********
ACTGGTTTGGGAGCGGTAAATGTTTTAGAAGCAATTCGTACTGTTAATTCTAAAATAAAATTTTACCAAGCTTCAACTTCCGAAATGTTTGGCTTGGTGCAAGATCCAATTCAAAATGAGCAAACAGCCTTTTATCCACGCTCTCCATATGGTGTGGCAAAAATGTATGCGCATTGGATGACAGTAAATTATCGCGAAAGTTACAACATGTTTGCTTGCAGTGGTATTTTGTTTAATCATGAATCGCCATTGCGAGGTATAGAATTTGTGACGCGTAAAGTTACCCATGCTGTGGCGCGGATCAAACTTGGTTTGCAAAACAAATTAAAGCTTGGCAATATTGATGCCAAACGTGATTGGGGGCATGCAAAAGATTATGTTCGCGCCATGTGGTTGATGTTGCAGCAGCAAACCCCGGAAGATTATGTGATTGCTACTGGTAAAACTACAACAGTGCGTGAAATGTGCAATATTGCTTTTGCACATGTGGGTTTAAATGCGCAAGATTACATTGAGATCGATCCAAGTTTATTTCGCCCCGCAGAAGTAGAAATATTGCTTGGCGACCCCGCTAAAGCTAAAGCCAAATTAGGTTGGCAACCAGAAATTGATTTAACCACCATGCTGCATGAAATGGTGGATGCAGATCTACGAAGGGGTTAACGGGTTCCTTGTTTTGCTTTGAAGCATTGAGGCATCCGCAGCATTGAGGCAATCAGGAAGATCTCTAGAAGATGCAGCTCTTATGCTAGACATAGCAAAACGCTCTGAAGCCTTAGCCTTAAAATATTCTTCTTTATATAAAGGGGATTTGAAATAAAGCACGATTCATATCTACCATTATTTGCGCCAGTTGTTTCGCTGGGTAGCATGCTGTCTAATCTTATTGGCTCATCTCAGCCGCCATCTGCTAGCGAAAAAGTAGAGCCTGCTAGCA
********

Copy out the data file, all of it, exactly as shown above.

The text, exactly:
ACTGGTTTGGGAGCGGTAAATGTTTTAGAAGCAATTCGTACTGTTAATTCTAAAATAAAATTTTACCAAGCTTCAACTTCCGAAATGTTTGGCTTGGTGCAAGATCCAATTCAAAATGAGCAAACAGCCTTTTATCCACGCTCTCCATATGGTGTGGCAAAAATGTATGCGCATTGGATGACAGTAAATTATCGCGAAAGTTACAACATGTTTGCTTGCAGTGGTATTTTGTTTAATCATGAATCGCCATTGCGAGGTATAGAATTTGTGACGCGTAAAGTTACCCATGCTGTGGCGCGGATCAAACTTGGTTTGCAAAACAAATTAAAGCTTGGCAATATTGATGCCAAACGTGATTGGGGGCATGCAAAAGATTATGTTCGCGCCATGTGGTTGATGTTGCAGCAGCAAACCCCGGAAGATTATGTGATTGCTACTGGTAAAACTACAACAGTGCGTGAAATGTGCAATATTGCTTTTGCACATGTGGGTTTAAATGCGCAAGATTACATTGAGATCGATCCAAGTTTATTTCGCCCCGCAGAAGTAGAAATATTGCTTGGCGACCCCGCTAAAGCTAAAGCCAAATTAGGTTGGCAACCAGAAATTGATTTAACCACCATGCTGCATGAAATGGTGGATGCAGATCTACGAAGGGGTTAACGGGTTCCTTGTTTTGCTTTGAAGCATTGAGGCATCCGCAGCATTGAGGCAATCAGGAAGATCTCTAGAAGATGCAGCTCTTATGCTAGACATAGCAAAACGCTCTGAAGCCTTAGCCTTAAAATATTCTTCTTTATATAAAGGGGATTTGAAATAAAGCACGATTCATATCTACCATTATTTGCGCCAGTTGTTTCGCTGGGTAGCATGCTGTCTAATCTTATTGGCTCATCTCAGCCGCCATCTGCTAGCGAAAAAGTAGAGCCTGCTAGCA